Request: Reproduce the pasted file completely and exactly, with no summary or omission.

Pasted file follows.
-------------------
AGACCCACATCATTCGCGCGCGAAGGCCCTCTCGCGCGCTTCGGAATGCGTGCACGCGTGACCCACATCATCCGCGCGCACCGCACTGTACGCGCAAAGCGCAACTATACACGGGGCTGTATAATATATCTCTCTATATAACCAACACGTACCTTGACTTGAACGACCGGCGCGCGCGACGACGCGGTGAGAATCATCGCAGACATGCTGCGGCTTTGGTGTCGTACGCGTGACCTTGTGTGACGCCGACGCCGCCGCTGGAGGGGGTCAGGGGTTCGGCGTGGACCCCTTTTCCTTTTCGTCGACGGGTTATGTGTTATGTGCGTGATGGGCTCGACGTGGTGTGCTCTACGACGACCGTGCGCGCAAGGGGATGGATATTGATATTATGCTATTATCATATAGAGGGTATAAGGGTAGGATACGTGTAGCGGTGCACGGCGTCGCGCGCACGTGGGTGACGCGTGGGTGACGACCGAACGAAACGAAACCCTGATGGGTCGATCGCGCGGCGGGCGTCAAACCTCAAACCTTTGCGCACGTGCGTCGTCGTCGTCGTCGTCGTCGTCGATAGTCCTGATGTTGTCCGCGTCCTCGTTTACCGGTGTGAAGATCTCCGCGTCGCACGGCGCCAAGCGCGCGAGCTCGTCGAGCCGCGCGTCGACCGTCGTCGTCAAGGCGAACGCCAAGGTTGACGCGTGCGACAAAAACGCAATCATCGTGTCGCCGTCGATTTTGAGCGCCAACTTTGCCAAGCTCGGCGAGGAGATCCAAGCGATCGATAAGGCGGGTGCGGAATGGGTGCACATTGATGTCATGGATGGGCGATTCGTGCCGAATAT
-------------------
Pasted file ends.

AGACCCACATCATTCGCGCGCGAAGGCCCTCTCGCGCGCTTCGGAATGCGTGCACGCGTGACCCACATCATCCGCGCGCACCGCACTGTACGCGCAAAGCGCAACTATACACGGGGCTGTATAATATATCTCTCTATATAACCAACACGTACCTTGACTTGAACGACCGGCGCGCGCGACGACGCGGTGAGAATCATCGCAGACATGCTGCGGCTTTGGTGTCGTACGCGTGACCTTGTGTGACGCCGACGCCGCCGCTGGAGGGGGTCAGGGGTTCGGCGTGGACCCCTTTTCCTTTTCGTCGACGGGTTATGTGTTATGTGCGTGATGGGCTCGACGTGGTGTGCTCTACGACGACCGTGCGCGCAAGGGGATGGATATTGATATTATGCTATTATCATATAGAGGGTATAAGGGTAGGATACGTGTAGCGGTGCACGGCGTCGCGCGCACGTGGGTGACGCGTGGGTGACGACCGAACGAAACGAAACCCTGATGGGTCGATCGCGCGGCGGGCGTCAAACCTCAAACCTTTGCGCACGTGCGTCGTCGTCGTCGTCGTCGTCGTCGATAGTCCTGATGTTGTCCGCGTCCTCGTTTACCGGTGTGAAGATCTCCGCGTCGCACGGCGCCAAGCGCGCGAGCTCGTCGAGCCGCGCGTCGACCGTCGTCGTCAAGGCGAACGCCAAGGTTGACGCGTGCGACAAAAACGCAATCATCGTGTCGCCGTCGATTTTGAGCGCCAACTTTGCCAAGCTCGGCGAGGAGATCCAAGCGATCGATAAGGCGGGTGCGGAATGGGTGCACATTGATGTCATGGATGGGCGATTCGTGCCGAATAT